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Yoon Suk-yeol Wins South Korea Presidential Elections by Paper-thin Margin

Darren Maung
Darren is an aspiring writer who wishes to share or create stories to the world and bring humanity together as one. A massive Star Wars nerd and history buff, he finds enjoyable, heart-warming or interesting subjects in any written media.
Published: March 14, 2022
Former Prosecutor General Yoon Suk-yeol won South Korea's 2022 Presidential Election by a paper thin margin.
South Korean President-elect Yoon Suk-yeol of the People Power Party looks on before televised presidential debate at KBS Studio on March 2, 2022 in Seoul, South Korea. Yoon won the election by a paper-thin 0.8 percent margin over Lee Jae-myung. (Image: Jung Yeon-Je - Pool/Getty Images)

In a tight competition for the presidency of South Korea, conservative candidate Yoon Suk-yeol emerged victorious on Thursday, March 10. As the new president-elect, Yoon vows to take a more hawkish stance against North Korea and “reset” relations with China.

A tight race

The Korean Broadcasting Station (KBS) showcased conservative candidate Yoon’s electoral victory against his opponent Lee Jae-myung. As the ballots closed at 5:30 a.m. local time, results showed that Yoon won with 48.6 percent of the vote, edging out Lee, who recorded 47.8 percent.

“I congratulate the president-elect Yoon on his election,” Lee said, accepting his defeat. “I hope the president-elect will get over division and conflicts and open a new era of national unity and harmony.”

Several issues were at the forefront of South Korea’s minds as they hit the polls, including raised home prices, gender politics, household debt, unemployment, and the response to Coronavirus Disease 2019 (COVID-19).


While the former president Moon Jae-in avoided any scandals, his party was plagued by various controversies. One of his aides, Cho Kuk, resigned after being marred with accusations of bribery and document fraud, Reuters reported

Notably, the prosecutor who cited Cho is none other than President-elect himself.

Another highlighted issue was disagreements surrounding North Korea, which continues to demand a lifting of sanctions. Moon was known to have attempted a more peaceful resolution to tensions between the two Koreas, but conflicting views, as well as Pyongyang’s resuming missile tests, put a stop to the efforts. 

Recently, Russia’s war on Ukraine has spawned concerns from South Koreans who are fearful of a new Cold War between the U.S. and its allies on one side, and Russia, China and North Korea on the other, Political Science Professor Kim Yong-hyun of Donguk University said.

The new President’s challenges

A graduate from Seoul National University, Yoon rose to become Prosecutor General during Moon’s presidency, playing a role in the sentencing of former conservative presidents Lee Myung-bak and Park Geun-hye in 2018—both were charged with “corruption and power abuse.”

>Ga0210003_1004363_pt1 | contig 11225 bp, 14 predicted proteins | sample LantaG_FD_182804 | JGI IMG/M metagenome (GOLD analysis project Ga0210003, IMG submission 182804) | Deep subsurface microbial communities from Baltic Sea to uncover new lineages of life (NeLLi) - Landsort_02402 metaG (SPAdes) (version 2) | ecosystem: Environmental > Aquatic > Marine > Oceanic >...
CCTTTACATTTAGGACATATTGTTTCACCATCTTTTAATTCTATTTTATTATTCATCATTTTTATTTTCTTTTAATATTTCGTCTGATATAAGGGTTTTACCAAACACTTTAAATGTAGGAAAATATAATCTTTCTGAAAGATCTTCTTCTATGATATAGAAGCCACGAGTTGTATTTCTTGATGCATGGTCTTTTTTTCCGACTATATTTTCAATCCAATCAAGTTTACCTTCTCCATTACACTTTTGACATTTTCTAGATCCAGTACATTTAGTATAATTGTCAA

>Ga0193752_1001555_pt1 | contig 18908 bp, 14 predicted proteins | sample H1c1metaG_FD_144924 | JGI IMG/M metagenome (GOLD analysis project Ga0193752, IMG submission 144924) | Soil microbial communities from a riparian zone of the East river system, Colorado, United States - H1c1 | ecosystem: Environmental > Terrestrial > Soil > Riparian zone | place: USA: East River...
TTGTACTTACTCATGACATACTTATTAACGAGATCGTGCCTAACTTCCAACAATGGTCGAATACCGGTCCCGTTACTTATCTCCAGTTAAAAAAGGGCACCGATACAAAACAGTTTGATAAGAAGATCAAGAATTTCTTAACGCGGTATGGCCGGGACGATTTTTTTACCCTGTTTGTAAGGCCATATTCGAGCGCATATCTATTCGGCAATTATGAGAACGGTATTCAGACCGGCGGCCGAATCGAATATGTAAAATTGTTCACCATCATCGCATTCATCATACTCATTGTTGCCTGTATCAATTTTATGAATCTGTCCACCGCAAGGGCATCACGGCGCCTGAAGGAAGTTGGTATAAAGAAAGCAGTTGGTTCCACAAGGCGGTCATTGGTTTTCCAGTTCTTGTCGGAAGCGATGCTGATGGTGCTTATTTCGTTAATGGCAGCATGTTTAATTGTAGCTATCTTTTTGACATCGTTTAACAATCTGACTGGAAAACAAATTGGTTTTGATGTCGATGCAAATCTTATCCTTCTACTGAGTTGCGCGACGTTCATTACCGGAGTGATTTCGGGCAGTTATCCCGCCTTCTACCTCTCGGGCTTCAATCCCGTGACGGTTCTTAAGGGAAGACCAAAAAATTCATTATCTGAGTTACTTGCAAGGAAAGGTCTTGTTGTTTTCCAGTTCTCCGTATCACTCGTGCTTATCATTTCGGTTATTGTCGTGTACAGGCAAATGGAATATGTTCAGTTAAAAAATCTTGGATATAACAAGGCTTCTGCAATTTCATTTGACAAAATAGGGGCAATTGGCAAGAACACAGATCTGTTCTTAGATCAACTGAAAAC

Now, as he ascends to take the presidency, Yoon also vows to look into his predecessor’s “deep-rooted evils,” and take a firmer stance against corruption.

The President-elect had lambasted Moon for leaning more towards North Korea and China, while weakening alliances with the U.S. and its allies. Yoon has since vowed to strengthen ties with Washington in the face of growing North Korean aggression.

Once the President-elect assumes office on May 10, he is expected to immediately face growing concerns about North Korea potentially resuming its weapons testing and the launch of a spy satellite.

As such, Yoon promised to take a firmer stance against the North, saying that he would take “pre-emptive strikes” on the communist government should an attack be imminent, while also seeking out stronger “U.S. extended deterrence,” which alludes to Washington’s military defense of its allies.

However, his plans have been met with more fears by the aforementioned people who are anxious of the continuation of the Korean War (1950-1953).

“Yoon prefers to maintain order through military power on the basis of the alliance with the United States. But this approach is likely to increase instability in the region,” Kim Yong-hyun said.

While China hawks welcomed Yoon’s victory, he nonetheless stated hopes for a “new era of cooperation” with China, promising “mutual respect” and “regular high-level strategic talks” should he be elected. 

However, Yoon maintains the need to expand the deployment of the U.S. Terminal High Altitude Area Defense (THAAD) missile system across South Korea—something that the Chinese Communist Party (CCP) is threatened by.

“He is more willing to treat China as a threat,” said research associate Naoko Aoki at the University of Maryland’s Center for International and Security Studies.

Despite Yoon’s victory, he is yet to face a Parliament that is still dominated by the Democratic Party, which holds 60 percent of the seats. Currently, he also faces criticism regarding his “forceful” leadership style in the face of domestic issues.

Yoon has promised that he would provide more than 2.5 million housing units, give financial aid to pandemic-stricken businesses, and raise salaries for conscripted soldiers.

After the results were announced, a spokesperson at the White House said, “We congratulate President-elect Yoon Suk-yeol. The alliance between the United States and the Republic of Korea, our economies and our people is ironclad.”

It is also hoped that Yoon’s presidency would help to resolve tensions between South Korea and Japan, which have been fuelled by historical and territorial disputes since the former’s independence from the latter in 1945.